Practical experience validating CNC Mills

Tidge

Trusted Information Resource
If you are being forced into an IMDRF (I always think of GHTF!) approach, and are committed to it (in principle), based on this OP comment, I want to believe that it won't be too hard to satisfy an external reviewer (auditor or customer) or internal customers (operators, shop leads, maintenance techs).

I have seen a few posts on the forum regarding validation of CNC mills. Most discuss the general aspects of process validation, which is not particularly helpful. I think that most likely the critical process parameters are tool feed and speed. These parameters are different for every cutting tool and come from the tool manufacturer's recommendations. There might be 50 different tools, so this alone is no small task. Possibly, I can use retrospective data to satisfy the PQ. We should have data from parts that were cut with each tool that may show good process capability. However an OQ will be more challenging. Establishing process range for feed and speed on every cutting tool and for every mill will take the mills down for a signficant time. It's not likely that this is feasible. Possibly, I can establish a machine equivalence so that full validation is only required on one mill and an abbreviated validation on the other 20 mills. Still, the job seems daunting. Anyone else have any practical experience actually performing a CNC mill validation in a regulated medical device environment?

If you've been collecting data from each part, I want to believe that you are in a good position to do some retrospective analysis and make an assessment of the job you have been doing, along with an assessment in the "control chart" space (imagine me doing some hand-waving on the last bit).

In the IMDRF model, a natural approach would have you perform a process qualification for each new part coming out of the CNC. Since you already have ~50 different parts (and historical data), I would
  1. Identify the (operator selectable) machine/process parameters which have allowable ranges such that you can get the largest variance in the outputs - might require some head-scratching analysis -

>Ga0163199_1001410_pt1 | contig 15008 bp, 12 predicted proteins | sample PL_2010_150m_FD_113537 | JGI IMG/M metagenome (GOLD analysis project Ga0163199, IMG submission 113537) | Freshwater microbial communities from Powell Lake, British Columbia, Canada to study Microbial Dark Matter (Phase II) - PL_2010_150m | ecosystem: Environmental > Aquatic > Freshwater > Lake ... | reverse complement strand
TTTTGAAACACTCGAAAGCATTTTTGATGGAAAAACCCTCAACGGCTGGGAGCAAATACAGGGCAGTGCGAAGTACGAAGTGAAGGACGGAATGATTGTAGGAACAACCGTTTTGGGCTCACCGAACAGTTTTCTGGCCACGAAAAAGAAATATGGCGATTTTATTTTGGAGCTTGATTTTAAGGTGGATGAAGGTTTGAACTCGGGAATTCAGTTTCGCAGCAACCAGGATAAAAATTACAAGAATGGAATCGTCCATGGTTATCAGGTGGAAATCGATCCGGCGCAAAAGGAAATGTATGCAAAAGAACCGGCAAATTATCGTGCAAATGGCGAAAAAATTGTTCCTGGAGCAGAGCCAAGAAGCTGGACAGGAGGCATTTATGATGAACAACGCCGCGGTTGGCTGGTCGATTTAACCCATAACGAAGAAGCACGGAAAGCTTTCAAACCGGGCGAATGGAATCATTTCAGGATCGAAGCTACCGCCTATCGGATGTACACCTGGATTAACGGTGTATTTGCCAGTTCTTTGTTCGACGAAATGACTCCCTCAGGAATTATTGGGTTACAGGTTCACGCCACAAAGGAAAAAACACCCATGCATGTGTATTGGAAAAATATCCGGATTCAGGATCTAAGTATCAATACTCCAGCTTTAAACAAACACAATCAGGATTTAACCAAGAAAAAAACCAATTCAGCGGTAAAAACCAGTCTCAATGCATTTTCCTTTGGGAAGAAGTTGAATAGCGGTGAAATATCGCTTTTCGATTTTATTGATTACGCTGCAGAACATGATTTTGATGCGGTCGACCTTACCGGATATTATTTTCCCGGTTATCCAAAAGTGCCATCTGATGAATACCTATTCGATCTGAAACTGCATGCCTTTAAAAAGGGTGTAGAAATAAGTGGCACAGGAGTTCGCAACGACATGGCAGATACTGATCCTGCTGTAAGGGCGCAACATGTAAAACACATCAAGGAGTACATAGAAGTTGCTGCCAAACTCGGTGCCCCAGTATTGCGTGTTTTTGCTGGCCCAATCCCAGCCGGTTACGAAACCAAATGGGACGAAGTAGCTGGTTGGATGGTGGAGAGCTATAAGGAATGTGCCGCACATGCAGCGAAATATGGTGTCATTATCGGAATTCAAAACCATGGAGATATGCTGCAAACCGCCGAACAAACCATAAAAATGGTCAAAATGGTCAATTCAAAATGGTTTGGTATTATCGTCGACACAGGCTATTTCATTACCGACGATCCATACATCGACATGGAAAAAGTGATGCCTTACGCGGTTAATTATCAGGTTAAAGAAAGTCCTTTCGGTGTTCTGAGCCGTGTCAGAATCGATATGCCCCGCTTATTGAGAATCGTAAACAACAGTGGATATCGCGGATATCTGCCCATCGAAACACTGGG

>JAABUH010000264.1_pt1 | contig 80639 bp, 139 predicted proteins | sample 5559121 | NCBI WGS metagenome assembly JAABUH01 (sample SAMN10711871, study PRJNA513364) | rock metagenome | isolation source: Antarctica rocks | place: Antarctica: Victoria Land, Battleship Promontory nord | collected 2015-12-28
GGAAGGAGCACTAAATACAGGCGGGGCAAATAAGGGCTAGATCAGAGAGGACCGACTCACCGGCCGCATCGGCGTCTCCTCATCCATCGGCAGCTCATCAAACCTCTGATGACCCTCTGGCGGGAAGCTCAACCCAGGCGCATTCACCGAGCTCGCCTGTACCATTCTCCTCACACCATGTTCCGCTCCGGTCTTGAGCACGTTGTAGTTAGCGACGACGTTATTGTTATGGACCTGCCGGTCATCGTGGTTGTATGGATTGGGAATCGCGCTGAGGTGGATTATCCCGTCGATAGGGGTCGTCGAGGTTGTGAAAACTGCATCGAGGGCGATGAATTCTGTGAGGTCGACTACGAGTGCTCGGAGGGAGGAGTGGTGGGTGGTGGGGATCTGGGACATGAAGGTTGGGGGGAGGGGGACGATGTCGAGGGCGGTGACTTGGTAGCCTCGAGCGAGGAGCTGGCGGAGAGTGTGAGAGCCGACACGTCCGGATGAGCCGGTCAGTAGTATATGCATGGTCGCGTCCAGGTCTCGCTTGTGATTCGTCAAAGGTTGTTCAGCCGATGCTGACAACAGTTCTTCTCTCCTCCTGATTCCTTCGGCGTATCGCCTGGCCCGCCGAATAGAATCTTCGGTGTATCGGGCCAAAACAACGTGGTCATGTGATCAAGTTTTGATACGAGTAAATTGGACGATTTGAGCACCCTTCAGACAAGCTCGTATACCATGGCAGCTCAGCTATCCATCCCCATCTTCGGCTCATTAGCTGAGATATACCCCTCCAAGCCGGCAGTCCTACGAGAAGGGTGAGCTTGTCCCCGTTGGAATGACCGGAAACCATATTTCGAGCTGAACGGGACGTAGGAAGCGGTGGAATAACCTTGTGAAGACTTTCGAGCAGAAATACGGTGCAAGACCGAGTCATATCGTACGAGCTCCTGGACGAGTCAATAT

2. Identify the specific (key) elements of specific parts that are the most sensitive to those variances (it could be different specifications on different parts)
  3. Run the OQ against (only) those parts and inspect those key characteristics... I'd do a 100% verification anyway as a sanity check, but I need to see the key characteristic data to assess the OQ.
The individual tooling for each part could factor into the decision, especially because you don't want parts of the "OQ phase space" to be ignored, but I would not sweat specific angles of attack etc. unless your historical data is showing some peculiar variances.

I'm also assuming the same material for each part in this approach, different (intended) materials could impact outputs... I'm not trying to be an expert I'm just thinking about sources of known/controlled variability.

This approach is roughly what I did a lifetime ago to validate a wave solder process that was being used to assemble approximately two dozen different PCBA. I did not have to run the OQ on each PCBA, but first I did have to do a deep dive into each assembly to understand which features of which parts would be most sensitive to the process controls. This may not come as a complete surprise, but the best outcome was that we got rid of the old, worn-out carriers as they were introducing 100% of all process flaws. I want to believe most CNC operators are better at taking care of their worn tools!
 

Chrisx

Quite Involved in Discussions
I have learned a little more since my initial post. Luckily, we only machine in one material, which makes this somewhat easier. It seems the process parameters are spindle speed, cutting depth, cutting width and feed speed. The tool manufacturers are able to calculate the tool surface speed and feed per tooth on any tool based upon these parameters. It seems like it might be possible to perform an OQ for the process range of surface speed and feed per tooth. This would dramatically reduce the extent of validation over trying to validate every parameter for every cutting tool. Frankly, validating all the inputs seemed close to impossible and very difficult to maintain. New tools are introduced all the time and every new part program has different cutting depths, widths and feeds. I still need to figure out how to ensure mill programs don't exceed the validated tool surface speed and feed per tooth. Anyone have any experience validating in this manner? I fear that I might be reinventing the wheel here, but I haven't found much specific information on how others have validated a CNC mill. Most of the information I find is very general and applicable to any process validation.
 
Top Bottom